COVID relief package contains $ 120 billion giveaway to the super rich – Mother Jones
In July I written about how lawmakers on both sides were supporting a COVID relief provision that, in fact, is a massive and unnecessary bailout for America’s wealthiest business owners. Congress never managed to come together on this particular bill, so the effort was tabled for a while, but guess what: He is back, and even better for big fish.
The bipartisan provision, which the IRS and also, oddly enough, Treasury Secretary Steve Mnuchin oppose, is known as the “double dip” advantage. It allows businesses that obtain PPP loans – which the new COVID bill aims to expand – not only to have those loans canceled, but to be able to deduct the loan amount spent on business expenses from their taxable income.
Obtaining either benefit seems reasonable, but allowing both would be a major departure from accepted policy and an unprecedented waste of taxpayer money, critics say, mostly benefiting wealthy law firms. lawyers, accounting firms and other well-to-do. go through ‘the companies that have dominated the process.
On December 2, the New York Times reported that about a quarter of all PPP money went to only 1% beneficiaries, including highly profitable businesses, including white-shoe law firms run by Donald Trump’s personal lawyer Marc Kasowitz and famous lawyer David Boies.
Steven Rosenthal, tax lawyer and senior fellow at the association Tax Policy Center calculated that the previous version of the double-dip proposal would have represented a stealthy $ 100 billion to $ 150 billion break, heavily skewed in favor of the nation’s wealthiest business owners. Martin Sullivan, expert in federal tax law and former economist for the Treasury Department and the bipartisan Joint Committee on Congressional Taxation, valued the cost, on the back of the towel, of about $ 100 billion.
The last package is expected to expand the PPP program and make loans more flexible and therefore easier to remit. In a blog postAdam Looney, a senior researcher at the Brookings Institution, points out that “for the affected group of middle-class business owners, about 70 percent of business income is earned by the richest 1 percent of taxpayers. Therefore, most of these deductions would be used by higher income taxpayers and save them $ 0.37 to $ 0.396 in taxes for every dollar they deduct. He keeps on…
The bipartisan proposal – the final bill that comes to the ground may be different – provides about $ 268 billion more in P3 funds. If we assume that total P3 funding will reach $ 700 billion and the average corporate owner tax rate is 29%, that represents a tax windfall of $ 203 billion. Even if only 60% of that goes to the richest 1%, it’s a windfall of $ 120 billion for affluent business owners.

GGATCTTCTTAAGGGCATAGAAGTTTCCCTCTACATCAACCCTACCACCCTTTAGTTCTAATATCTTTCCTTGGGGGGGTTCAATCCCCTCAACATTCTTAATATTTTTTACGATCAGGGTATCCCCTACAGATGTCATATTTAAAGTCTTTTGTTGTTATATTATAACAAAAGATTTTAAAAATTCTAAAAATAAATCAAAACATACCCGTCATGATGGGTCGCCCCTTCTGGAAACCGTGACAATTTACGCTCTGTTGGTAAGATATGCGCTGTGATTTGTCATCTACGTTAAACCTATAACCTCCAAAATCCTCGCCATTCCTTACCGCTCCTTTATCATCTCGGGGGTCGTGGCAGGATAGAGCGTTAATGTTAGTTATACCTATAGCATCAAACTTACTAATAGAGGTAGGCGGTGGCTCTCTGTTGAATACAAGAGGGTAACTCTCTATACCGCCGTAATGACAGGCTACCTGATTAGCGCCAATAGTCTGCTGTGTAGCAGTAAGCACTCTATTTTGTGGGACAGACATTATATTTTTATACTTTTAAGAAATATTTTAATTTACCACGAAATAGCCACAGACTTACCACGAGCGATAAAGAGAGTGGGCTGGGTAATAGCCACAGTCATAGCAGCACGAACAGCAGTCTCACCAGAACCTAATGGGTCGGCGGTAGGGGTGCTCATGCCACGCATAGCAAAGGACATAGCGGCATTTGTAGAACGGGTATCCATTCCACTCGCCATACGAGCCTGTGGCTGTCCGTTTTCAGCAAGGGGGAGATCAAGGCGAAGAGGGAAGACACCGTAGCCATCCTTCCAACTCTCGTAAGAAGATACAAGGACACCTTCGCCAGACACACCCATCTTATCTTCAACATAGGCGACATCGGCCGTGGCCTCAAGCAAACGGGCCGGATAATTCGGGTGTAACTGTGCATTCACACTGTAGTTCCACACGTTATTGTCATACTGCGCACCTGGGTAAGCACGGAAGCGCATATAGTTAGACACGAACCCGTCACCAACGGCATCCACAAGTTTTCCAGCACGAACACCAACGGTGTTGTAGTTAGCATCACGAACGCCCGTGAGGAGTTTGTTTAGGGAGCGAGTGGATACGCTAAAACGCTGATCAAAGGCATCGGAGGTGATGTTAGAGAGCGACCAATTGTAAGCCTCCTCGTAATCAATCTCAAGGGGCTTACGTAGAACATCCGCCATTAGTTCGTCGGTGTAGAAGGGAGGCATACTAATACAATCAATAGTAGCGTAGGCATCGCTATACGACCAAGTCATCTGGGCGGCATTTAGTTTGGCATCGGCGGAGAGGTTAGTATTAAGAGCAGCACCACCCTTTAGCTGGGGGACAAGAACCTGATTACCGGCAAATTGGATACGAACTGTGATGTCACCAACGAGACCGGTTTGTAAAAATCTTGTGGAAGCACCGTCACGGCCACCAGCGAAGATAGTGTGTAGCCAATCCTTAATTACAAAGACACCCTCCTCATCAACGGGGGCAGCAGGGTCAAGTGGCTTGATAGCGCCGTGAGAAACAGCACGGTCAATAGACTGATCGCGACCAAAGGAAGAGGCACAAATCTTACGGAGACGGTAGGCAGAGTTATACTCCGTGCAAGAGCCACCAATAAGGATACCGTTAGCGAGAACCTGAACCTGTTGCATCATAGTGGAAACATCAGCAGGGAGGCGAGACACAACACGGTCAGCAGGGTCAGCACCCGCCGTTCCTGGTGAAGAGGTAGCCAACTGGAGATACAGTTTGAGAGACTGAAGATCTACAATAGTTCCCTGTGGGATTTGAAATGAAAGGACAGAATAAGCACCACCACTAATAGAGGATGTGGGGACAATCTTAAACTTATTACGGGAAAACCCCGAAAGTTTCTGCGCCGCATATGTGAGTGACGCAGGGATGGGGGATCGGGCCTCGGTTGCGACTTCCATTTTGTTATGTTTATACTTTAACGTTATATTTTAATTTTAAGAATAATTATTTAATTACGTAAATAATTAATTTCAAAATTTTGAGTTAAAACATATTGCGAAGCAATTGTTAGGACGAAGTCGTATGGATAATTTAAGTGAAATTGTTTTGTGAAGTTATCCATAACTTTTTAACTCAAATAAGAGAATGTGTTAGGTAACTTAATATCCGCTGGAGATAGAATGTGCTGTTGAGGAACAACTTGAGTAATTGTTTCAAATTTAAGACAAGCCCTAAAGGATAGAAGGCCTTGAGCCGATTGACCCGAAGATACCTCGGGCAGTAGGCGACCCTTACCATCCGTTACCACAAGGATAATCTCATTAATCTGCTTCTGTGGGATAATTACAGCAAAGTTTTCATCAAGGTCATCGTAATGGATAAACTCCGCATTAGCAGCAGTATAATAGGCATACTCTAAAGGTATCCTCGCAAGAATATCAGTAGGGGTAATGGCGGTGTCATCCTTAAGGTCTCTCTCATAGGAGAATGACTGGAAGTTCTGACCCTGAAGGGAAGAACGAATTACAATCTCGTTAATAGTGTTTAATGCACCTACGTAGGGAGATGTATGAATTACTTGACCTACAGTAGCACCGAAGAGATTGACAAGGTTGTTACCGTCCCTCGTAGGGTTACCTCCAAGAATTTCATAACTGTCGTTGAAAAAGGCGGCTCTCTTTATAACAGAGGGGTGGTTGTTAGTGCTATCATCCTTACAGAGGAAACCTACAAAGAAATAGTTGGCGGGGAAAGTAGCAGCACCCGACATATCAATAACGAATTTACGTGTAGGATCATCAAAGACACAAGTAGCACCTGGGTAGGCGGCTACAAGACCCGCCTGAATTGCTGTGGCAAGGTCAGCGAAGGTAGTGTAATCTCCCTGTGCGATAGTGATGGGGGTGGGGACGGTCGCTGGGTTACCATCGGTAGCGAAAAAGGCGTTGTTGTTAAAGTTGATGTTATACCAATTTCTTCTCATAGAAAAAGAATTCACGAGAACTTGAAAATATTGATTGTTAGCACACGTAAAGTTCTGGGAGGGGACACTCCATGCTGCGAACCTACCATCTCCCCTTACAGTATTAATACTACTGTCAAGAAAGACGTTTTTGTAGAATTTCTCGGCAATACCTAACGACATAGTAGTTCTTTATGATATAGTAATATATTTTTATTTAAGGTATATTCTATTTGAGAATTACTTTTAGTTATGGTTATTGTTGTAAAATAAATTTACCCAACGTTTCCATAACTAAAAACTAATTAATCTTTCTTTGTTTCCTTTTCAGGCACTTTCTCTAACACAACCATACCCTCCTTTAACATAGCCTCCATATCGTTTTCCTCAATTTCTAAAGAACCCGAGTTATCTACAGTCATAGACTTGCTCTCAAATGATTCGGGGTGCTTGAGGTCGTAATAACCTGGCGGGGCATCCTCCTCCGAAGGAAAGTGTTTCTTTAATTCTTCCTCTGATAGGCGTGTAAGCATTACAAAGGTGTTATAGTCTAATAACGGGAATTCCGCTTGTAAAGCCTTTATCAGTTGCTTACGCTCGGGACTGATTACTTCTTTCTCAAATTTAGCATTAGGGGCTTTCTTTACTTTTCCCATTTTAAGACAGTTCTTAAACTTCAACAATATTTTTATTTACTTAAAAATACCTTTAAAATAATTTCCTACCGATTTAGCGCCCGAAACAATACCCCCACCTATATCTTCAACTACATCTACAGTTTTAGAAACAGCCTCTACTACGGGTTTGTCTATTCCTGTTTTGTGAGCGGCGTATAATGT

“It’s hard to imagine a tax cut of this magnitude and still so targeted at those who need it least,” Looney said in an email.
My previous article quotes Kimberly Clausing, an economist at Reed College who specializes in business and taxation, and who had taken to Twitter to explain why double dip doesn’t make sense. (I changed the numbers, but same idea.)
Suppose your small business has $ 1.5 million in sales and $ 1 million in salaries and other eligible costs. The pandemic strikes and sales drop to $ 500,000. Slim! Your profit of $ 500,000 has just turned into a shortfall of $ 500,000. So you get a PPP loan of $ 1 million. You follow the rules and your loan is canceled. Clausing offers three scenarios:
Scenario 1: The IRS considers your loan to be taxable income, so your overall income is now $ 1.5 million as before. But the tax agency allows you to deduct payroll and other expenses covered by your $ 1 million loan. You have $ 500,000 left. “This reflects the true profitability of the business,” she writes.
Scenario 2: The IRS allows you to exclude your canceled loan from taxable income, but it does not allow you to then deduct the covered business expenses. The result is the same. You still end up with taxable income of $ 500,000 and your employees get paid. This is the scenario favored by the IRS.
Scenario 3: This is the double dip scenario. IRS allows you to exclude the canceled loan from your taxable income and allows you to deduct these business expenses. You now have $ 500,000 in income and $ 1 million in deductible expenses. You report a loss of $ 500,000 on your taxes, even if you made $ 500,000. This is a gift to the wealthiest business owners and investors, who own, according to a 2019 Goldman Sachs analysis, 56% of the total value of all stocks, public and private, held by American households, none of which would be required to pass this money on to workers.
“The payday deduction should not be allowed if the loan forgiveness is not included in income,” Clausing tweeted. “To do otherwise is both very expensive and unnecessary. It also sets a bad precedent for future tax policy.
Some businesses are in dire straits, of course, and need our help. But if Congress wants to bail out independent bars and restaurants and so on, there are better ways, says Rosenthal. They could test double-dip resources or cap the size of companies allowed to apply. (In the first round, notoriously, the large restaurant chains owned by private equity firms raked in P3 funds.) Democrats, who also agree. (House Dems adopted a double dip provision in their doom HERO Act.)
One prominent Democrat who has questioned the arrangement is Texas Rep. Lloyd Doggett. “Allowing a deduction for an expense never incurred is unjustifiable,” he said. Mother Jones in July, adding, “This approach delivers the most for insiders who have secured the largest and fastest P3 loans.” ”
But the lobbying has been intense. “There are a lot of wealthy business owners applying very strong pressure in every congressional district across the country. We can’t even convince the usual champions to stand up on this one, ”Rosenthal said. “We are going to lose.”